Friday, August 5, 2011

Why Editors Reject Your Manuscript

Yesterday, Angela James, Executive Editor for Carina Press, tweeted comments editors made in her editorial submission rejection reports. (If you're not following Angela James on Twitter, you need to be. She tweets writer's gold.) She tweeted around 40 comments. You can go to #editreport to read the whole stream. I thought I would grab the comments that spoke to me or were repeated the most. Don't you wish form rejections looked like this?
  1. "Feels like a Message Book, & the not subtle, it’s overwhelming the narrative."
  2. "An opportunity for rich, vivid worldbuilding, but it fell flat."
  3. "Passive voice, tense shifts, flat. Not ready for submission."
  4. "The voice is off...trying too hard...doesn’t feel authentic, too much tell."
  5. "Suffering from dialogue that is spoken and then is described in tone and detail with extended speech tags."
  6. "3rd person omniscient, so I feel distant, head-hopping is more jarring than helpfully informative of everyone’s states of mind."
  7. "Tell-y infodump right up front...Redundant info, not engaging."
  8. "The writing just isn’t tight or polished enough, and the voice doesn’t always feel consistent or assured."
  9. "A little slow to get going, doesn’t have quite enough energy or line by line tension."
  10. "(too much) Backstory, a lack of compelling action, and some relationship building that tries too hard."
  11. "Could be considerably shortened...too many scenes do not serve a purpose, contribute neither to character development nor plot."
  12. "X needs to be a more fully developed character in order to make this story really work."
  13. "Opening chapters filled w/dull, daily details that get across sense of pervading discontent but don’t encourage extended reading."
  14. "Love this story’s premise but...dialogue doesn’t sound authentic, there's too much telling vs. showing."
  15. "There was no connection between the two main characters and their interaction did not ring true."
  16. "Overall it was overwritten and I felt...I was slogging through stilted, adverb-laden narrative to get to the story."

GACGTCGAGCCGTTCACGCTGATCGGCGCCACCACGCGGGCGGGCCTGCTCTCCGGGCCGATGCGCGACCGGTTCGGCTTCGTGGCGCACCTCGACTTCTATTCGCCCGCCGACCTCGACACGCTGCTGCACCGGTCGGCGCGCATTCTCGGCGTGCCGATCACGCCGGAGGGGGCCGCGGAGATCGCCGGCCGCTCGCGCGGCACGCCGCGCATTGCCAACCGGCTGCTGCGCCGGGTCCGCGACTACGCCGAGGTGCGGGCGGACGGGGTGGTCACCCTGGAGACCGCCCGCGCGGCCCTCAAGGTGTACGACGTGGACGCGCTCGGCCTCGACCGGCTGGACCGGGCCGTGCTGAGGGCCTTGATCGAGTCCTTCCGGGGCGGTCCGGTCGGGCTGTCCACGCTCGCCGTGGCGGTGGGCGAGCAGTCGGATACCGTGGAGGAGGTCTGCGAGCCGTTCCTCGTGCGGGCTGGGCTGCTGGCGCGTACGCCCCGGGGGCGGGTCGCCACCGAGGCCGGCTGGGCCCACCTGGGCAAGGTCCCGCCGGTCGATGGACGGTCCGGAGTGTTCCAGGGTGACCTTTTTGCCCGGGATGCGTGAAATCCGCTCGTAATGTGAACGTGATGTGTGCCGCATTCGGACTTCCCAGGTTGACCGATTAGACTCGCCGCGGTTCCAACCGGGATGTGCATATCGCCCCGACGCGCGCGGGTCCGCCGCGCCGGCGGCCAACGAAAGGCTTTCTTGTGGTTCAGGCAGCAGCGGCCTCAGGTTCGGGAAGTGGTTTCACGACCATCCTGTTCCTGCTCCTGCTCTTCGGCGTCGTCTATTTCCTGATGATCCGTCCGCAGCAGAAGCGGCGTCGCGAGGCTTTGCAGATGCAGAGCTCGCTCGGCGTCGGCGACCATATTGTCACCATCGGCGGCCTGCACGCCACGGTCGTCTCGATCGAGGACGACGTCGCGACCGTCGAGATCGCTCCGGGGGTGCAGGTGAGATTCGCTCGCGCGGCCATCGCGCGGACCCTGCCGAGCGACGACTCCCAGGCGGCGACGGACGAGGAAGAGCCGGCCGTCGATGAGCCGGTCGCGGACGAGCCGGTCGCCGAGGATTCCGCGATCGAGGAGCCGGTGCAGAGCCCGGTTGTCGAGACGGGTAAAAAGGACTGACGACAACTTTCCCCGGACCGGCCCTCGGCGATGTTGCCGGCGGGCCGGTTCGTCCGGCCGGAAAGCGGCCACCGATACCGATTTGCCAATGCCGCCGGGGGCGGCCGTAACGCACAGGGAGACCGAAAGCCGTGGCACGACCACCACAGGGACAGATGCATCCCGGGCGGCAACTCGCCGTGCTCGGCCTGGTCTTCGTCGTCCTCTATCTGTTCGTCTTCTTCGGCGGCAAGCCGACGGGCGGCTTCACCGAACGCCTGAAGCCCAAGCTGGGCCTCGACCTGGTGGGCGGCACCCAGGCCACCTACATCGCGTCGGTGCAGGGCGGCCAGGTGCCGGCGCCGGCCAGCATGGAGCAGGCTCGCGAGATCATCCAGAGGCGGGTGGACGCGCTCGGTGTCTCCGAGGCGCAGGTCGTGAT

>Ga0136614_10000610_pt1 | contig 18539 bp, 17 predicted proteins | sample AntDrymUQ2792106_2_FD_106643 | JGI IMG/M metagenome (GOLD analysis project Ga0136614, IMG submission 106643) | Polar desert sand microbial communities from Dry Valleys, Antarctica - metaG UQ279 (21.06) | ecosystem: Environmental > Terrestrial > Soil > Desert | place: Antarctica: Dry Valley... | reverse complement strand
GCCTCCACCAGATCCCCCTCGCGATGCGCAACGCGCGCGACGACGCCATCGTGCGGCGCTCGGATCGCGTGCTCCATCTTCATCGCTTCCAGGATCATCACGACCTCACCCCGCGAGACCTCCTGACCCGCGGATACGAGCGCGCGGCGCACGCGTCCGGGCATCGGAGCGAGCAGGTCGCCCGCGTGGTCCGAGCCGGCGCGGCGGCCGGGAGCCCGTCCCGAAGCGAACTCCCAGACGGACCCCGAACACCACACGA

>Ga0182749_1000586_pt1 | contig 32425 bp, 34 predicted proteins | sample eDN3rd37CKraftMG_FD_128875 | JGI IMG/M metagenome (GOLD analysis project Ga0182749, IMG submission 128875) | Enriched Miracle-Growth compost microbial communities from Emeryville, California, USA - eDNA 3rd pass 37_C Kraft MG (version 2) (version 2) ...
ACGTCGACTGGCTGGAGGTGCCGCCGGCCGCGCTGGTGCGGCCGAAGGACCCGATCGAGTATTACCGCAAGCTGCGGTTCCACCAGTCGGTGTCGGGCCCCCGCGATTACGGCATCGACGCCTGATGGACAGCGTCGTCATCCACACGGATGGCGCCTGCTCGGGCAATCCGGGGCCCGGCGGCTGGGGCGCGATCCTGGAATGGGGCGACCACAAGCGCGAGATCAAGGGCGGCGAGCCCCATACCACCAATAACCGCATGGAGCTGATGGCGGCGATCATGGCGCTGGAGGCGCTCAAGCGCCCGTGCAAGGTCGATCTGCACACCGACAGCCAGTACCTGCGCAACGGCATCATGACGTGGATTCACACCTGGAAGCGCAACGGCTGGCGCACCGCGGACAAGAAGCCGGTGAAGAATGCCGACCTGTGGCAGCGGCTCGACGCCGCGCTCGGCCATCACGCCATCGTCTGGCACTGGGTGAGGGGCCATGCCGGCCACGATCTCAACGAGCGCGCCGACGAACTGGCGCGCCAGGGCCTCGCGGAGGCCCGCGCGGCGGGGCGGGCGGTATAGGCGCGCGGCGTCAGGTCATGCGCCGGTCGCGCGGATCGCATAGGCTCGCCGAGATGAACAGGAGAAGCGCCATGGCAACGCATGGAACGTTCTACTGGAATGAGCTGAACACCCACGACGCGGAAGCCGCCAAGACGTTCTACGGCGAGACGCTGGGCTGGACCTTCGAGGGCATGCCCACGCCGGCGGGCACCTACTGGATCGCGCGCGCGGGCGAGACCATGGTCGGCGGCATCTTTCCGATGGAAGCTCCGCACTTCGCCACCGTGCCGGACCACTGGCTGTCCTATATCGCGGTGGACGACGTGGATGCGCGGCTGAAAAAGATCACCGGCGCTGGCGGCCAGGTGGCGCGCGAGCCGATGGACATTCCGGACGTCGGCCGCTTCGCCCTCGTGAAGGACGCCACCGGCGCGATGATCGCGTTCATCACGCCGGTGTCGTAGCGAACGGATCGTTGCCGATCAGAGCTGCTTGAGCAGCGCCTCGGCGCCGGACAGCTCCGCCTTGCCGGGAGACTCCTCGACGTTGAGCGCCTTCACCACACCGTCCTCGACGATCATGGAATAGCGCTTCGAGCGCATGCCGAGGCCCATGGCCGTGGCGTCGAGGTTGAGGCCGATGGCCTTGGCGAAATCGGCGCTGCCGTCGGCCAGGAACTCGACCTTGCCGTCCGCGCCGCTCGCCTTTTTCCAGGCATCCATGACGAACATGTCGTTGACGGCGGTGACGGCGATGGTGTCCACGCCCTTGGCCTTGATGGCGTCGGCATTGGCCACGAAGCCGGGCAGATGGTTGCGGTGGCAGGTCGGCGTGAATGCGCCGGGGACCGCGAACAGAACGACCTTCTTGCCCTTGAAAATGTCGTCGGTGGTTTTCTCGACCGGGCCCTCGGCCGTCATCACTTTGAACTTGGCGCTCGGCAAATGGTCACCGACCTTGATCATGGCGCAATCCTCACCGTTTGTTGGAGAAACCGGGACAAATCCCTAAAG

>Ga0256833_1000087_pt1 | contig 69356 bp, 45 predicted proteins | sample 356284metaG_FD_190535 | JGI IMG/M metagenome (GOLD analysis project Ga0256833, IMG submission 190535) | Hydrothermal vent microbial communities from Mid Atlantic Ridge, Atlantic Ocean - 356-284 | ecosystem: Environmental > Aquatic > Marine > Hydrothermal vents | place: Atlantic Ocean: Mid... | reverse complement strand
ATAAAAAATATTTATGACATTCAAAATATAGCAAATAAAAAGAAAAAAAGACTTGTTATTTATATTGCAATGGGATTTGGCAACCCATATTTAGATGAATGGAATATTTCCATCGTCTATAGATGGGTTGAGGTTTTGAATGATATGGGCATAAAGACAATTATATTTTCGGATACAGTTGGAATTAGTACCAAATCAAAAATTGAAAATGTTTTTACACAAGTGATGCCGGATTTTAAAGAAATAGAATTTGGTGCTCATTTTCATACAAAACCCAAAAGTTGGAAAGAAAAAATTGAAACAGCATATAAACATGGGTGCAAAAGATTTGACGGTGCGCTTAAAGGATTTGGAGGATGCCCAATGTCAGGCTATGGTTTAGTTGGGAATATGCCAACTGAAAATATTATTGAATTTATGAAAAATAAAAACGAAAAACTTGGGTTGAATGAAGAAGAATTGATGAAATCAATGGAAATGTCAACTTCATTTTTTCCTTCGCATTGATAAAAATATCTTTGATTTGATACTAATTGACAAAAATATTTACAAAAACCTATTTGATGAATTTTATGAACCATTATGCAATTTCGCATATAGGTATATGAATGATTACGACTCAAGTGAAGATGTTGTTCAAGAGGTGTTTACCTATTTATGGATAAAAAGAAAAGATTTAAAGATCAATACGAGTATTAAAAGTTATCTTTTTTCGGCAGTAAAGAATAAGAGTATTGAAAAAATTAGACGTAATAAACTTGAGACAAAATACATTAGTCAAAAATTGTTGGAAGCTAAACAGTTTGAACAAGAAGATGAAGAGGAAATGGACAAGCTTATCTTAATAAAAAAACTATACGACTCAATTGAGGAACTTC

17. "Writing lacks depth. Lots and lots of narrative. Action doesn’t start fast enough. POV wobbles."
  18. "There was an initial promise for deep, intriguing characters. Yet, the author gives away way too much, way too soon."
  19. "Within the first fifty pages, readers have already gone over the same memories, info-dumps, and backstory multiple times."
  20. "Instead filling the narration with telling that distances the reader from achieving any emotional connection."
  21. "First 70 pages were filled with narration, and the little dialogue that appeared read as “as you know, Bob” convos."
  22. "Pace moves too quick, rather than allowing the reader to feel the emotion and heartbreak, the author skims over them."
  23. "The stakes didn't feel big enough to engage me."
Do you feel like a new writer after reading these? I did. I've heard this advice many times but to see it written to agented authors put it in perspective. We all struggle with something and the comments point out the most important elements of a story:
  1. Voice and Style
  2. Characters
  3. Dialogue
  4. Plot
  5. Tension

Your story needs to do all of them well or you'll find yourself in the rejection pile.

I know I need to work on dialogue. How about you? What do you need to work on?


Kay Theodoratus said...

Illuminating. It's enough to send you back to the rewrite board.

Marlena Cassidy said...

I always panic and think I'm telling rather than showing and work myself into a fit of despair. True story.

Backstory tends to sneak in as well under the guise of a first chapter. Definitely need to work on that.

Lady Gwen said...

Too many talking heads in my MS, LOL! That list is a reality check! I think I'll copy it. Thanks!

Patricia Stoltey said...

I looked at #editreport yesterday for the first time and was hooked. I'm definitely following Angela now.

Marlena Cassidy said...

Congratulations, Jenny, Kerrie, and Brooke! I chose all of you as recipients of the Liebster Award! Come pick it up here!

Edna Pontillo said...

Great post. Kay's right - back to the manuscript!

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